The Year of the Golden Pig 8
- ‘So, whodunit?’ She smiled.
- ‘I really don’t know.’
- ‘Get a good look at the picture?’
- ‘Not really. There was a lot of blood on the floor. He looked as
though he’d been moved.’
- ‘How d’you know?’
- ‘Just something wrong. Can’t put my finger on it.’
- ‘Maybe Lee did though.’
She blew fierce jets of smoke from her nostrils.
- ‘Exit wound?’
My jaw dropped.
- ‘What? I read books, don’t I?’
- ‘Nothing visible.’ I said.
- No, nothing.’
Jen snorted. ‘You don’t have a clue, do you?’
- ‘Ok Jen, you tell me: whodunit?’
- ‘You’ll know when he takes the mask off at the end.’
- ‘Scooby Doo??’ She sighed. ‘Do you actually know any children, Marsh?’
I didn’t answer.
- ‘What now?’
- ‘I’m going to Bugis Street. Ask around. Retrace his steps. No point asking here. Nothing important’ll have happened in front of the tourists.’
- ‘You reckon?’
- ‘I do. Look, can you get a cab back to Tanglin, I’ll pay.’
- ‘Fuck right off! I’m in.’
- ‘Jen. These places are… you know.’
- ‘You boys. I could show you a thing or two.’
- ‘Don’t. Don’t forget what I do.’
- ‘Don’t worry. I’m signing off. Local discharge.’ Her eyes sparked, imagining her future.
- ‘Here?? Lots of things are illegal here, Jen. You know that.’
- ‘Sometimes it’s easier to evade the law than prejudice.’ She said.
No one gave her a second look in Bugis Street. She didn’t rubberneck, like I had my first time. I was looking for Kate, Shireen, anyone from last night. It seemed a long time ago.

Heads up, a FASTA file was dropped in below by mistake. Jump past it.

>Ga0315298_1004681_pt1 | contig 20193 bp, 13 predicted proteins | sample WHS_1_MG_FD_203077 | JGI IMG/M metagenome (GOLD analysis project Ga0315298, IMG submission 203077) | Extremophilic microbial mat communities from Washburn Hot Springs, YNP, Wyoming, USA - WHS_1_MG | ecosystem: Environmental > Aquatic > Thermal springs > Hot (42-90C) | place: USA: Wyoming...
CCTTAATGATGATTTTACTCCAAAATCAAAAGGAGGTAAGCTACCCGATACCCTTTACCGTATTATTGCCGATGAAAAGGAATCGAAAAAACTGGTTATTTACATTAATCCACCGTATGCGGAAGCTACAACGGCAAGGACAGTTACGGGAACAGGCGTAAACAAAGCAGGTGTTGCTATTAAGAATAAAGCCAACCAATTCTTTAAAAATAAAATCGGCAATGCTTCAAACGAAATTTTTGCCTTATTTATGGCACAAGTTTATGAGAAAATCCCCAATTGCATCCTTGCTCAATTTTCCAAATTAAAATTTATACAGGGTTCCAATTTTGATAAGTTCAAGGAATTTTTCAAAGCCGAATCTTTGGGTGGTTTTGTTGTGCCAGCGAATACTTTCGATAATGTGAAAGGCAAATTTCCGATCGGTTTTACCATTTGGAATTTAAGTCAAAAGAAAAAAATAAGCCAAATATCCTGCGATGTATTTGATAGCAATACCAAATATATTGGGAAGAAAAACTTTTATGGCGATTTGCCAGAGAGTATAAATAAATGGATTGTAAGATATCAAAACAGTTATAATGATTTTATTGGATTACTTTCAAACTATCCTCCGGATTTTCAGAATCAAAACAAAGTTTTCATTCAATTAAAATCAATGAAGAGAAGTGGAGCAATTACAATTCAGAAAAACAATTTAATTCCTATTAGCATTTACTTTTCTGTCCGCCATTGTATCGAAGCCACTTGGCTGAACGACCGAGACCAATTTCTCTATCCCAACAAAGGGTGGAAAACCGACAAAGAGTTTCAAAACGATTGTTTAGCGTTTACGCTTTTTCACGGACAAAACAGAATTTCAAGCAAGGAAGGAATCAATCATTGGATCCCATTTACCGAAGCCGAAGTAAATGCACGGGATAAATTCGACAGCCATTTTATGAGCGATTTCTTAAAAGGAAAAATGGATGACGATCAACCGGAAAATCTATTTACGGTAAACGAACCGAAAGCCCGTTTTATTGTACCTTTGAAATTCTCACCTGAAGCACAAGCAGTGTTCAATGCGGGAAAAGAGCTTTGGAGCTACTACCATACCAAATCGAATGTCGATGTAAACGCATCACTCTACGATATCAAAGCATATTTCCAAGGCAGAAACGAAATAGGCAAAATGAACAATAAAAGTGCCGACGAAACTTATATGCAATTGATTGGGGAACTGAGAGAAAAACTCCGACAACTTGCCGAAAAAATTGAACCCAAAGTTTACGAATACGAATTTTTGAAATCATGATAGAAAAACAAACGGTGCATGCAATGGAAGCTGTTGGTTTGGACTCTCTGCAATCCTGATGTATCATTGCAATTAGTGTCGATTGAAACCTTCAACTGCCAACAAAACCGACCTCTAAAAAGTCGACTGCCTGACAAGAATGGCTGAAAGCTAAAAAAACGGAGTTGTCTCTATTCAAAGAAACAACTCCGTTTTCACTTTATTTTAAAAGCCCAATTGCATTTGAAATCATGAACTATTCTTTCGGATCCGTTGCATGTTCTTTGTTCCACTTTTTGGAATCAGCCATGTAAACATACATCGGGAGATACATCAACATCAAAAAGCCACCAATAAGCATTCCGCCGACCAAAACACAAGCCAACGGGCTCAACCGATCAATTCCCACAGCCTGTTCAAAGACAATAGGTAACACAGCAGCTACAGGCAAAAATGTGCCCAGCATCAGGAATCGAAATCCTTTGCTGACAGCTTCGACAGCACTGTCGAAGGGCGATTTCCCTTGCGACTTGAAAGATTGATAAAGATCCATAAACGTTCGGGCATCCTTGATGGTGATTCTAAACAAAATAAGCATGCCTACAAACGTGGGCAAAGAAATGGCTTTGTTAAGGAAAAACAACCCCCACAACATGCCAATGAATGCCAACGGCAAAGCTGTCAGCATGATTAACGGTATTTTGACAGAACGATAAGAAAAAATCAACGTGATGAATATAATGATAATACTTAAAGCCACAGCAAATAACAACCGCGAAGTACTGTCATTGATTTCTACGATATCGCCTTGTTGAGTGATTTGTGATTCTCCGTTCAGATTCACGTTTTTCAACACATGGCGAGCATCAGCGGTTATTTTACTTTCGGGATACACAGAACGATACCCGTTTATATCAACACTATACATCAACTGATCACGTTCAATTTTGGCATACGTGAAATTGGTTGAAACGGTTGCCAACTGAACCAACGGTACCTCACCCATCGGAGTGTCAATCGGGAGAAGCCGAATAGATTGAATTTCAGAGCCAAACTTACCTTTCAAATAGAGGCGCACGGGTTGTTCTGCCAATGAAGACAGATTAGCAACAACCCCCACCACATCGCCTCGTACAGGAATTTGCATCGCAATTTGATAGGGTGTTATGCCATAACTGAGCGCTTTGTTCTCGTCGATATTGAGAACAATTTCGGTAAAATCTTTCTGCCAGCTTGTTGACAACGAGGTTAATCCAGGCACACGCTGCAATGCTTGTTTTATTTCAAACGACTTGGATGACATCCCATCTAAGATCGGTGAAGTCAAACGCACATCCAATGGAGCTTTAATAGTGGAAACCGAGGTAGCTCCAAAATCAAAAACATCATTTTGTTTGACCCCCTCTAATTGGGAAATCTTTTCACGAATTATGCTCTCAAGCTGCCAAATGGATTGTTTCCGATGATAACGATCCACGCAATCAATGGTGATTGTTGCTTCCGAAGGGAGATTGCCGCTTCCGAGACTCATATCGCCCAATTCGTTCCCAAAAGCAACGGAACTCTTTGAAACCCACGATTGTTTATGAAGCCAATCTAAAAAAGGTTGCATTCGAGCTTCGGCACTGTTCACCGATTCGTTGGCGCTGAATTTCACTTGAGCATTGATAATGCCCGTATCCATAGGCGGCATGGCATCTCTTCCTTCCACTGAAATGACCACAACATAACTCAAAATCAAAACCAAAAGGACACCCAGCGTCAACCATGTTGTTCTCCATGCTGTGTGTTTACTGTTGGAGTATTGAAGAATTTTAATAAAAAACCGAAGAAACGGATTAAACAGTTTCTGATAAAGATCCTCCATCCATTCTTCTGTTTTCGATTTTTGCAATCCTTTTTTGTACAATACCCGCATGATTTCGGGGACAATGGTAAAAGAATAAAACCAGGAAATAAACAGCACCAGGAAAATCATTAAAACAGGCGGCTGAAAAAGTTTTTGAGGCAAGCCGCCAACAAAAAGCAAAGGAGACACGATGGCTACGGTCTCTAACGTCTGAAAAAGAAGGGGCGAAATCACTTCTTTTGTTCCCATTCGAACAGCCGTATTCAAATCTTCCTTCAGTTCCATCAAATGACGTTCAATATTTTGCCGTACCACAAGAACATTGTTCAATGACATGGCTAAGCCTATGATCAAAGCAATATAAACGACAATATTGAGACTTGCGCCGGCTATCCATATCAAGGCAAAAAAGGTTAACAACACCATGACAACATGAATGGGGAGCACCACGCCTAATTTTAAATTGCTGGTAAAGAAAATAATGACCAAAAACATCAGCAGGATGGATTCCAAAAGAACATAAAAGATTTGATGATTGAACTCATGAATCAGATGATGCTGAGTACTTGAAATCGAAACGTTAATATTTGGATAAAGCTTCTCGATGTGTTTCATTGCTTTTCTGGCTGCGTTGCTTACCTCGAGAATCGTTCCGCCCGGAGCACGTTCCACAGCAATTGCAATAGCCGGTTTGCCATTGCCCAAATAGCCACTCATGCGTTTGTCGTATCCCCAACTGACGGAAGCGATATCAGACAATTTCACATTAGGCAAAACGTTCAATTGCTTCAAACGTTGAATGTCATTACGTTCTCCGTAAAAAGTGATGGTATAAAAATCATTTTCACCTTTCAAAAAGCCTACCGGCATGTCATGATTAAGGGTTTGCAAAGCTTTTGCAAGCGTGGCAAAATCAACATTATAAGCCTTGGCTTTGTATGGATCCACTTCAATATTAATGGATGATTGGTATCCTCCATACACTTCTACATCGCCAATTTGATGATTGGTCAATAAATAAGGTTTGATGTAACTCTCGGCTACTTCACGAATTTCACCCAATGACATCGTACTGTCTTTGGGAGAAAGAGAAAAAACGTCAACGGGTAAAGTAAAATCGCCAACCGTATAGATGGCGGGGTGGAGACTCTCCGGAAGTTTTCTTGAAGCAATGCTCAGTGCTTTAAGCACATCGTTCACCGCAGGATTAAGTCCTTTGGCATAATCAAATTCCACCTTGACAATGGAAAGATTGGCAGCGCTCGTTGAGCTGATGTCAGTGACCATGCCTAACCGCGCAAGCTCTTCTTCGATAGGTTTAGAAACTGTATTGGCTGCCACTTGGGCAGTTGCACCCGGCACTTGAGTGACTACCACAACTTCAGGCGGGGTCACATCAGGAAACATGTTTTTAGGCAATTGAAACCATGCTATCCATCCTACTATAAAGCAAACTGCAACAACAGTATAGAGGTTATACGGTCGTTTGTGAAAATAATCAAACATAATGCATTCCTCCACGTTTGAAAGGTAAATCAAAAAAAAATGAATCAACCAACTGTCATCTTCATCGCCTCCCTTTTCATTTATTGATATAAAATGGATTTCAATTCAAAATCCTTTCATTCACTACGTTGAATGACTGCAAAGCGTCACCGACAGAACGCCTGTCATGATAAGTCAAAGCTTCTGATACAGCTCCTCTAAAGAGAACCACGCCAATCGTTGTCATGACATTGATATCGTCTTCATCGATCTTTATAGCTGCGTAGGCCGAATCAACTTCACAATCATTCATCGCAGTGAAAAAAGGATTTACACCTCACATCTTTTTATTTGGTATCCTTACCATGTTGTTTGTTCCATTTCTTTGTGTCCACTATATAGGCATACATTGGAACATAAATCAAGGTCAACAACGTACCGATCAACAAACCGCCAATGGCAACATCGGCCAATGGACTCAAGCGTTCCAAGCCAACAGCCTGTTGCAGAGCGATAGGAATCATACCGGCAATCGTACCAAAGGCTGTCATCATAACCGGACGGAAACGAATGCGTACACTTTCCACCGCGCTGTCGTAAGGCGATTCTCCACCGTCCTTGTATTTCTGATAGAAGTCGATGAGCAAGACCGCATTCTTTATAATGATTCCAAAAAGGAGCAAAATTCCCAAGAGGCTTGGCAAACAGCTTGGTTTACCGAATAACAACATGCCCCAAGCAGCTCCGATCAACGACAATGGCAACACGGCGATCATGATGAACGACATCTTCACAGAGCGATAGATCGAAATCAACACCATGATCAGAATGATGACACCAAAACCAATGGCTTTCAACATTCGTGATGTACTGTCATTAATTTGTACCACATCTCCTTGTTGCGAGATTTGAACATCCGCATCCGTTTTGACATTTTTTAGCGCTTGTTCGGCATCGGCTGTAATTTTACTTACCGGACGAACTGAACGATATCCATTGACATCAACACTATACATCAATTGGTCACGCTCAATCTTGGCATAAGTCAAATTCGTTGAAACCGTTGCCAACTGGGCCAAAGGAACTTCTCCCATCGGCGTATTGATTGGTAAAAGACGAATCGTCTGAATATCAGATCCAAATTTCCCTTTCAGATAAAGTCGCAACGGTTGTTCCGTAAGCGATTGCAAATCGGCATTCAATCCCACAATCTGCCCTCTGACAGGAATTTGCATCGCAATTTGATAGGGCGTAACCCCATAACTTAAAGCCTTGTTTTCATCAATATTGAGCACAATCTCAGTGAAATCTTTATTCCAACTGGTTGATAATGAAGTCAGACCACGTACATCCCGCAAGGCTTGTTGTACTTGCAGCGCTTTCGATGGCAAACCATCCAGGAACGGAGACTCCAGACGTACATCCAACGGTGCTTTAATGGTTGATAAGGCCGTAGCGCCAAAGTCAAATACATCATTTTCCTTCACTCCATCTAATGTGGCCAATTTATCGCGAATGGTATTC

We sat at a table. I waited for Li to appear. He brought me a malt and a coke for Jen. I raised an eyebrow; she shrugged and lifted her chin. I asked Li if he’d seen Cho tonight.
- ‘Got customer. I tell her later.’
- ‘Thanks.’ I gave him a ten. ‘Keep it.’ His face tightened. He gave a stiff bow.
Twenty minutes later Cho - or ‘Kate’ - came out. Longtime. She was immaculate. The make-up mask looked brittle but perfect. Jen rolled her eyes. I waved Cho over.
- ‘Hey Kate, drink?’
- ‘What you want, Lawman?’
- ‘Talk. I pay shorttime, you want.’ The greed fought with distrust behind her eyes; the face stayed neutral.
- ‘OK. You pay me. Not Li. Under table.’ I slipped her two tens. She took them nervously.
- ‘The drunk man. Did you see him again?’
- ‘He’s dead Kate.’ Jen said.
- ‘Good.’ She spat on the pavement.
- ‘Police been here?'
- ‘What you think?’
- ‘Did you tell them about me?’
- ‘What you think Lawman? Police come ask nice, buy drink like you, ah?’
- ‘What about the others?’
- ‘Shireen no work tonight. She have hard questions, at station.
I give her you money.’
- ‘You tell them anything else?’
- ‘I tell them he leave after you.’
- ‘If you remember anything else… Well, I’ll come back. Tomorrow, maybe.’
- ‘I be here, where else we go?’
We took off for Tokyo Rose’s. I buttonholed the doorman:
- ‘Hirohito in?’ The Yanks’ idea of a joke. The owner wasn’t Japanese, but the name had stuck. It served him right.
- ‘In back.’ The bouncer waved at the door with his cigarette tip. He nodded at Jen.
- ‘You a regular here?’ I looked at her steadily.
- ‘Something like that.’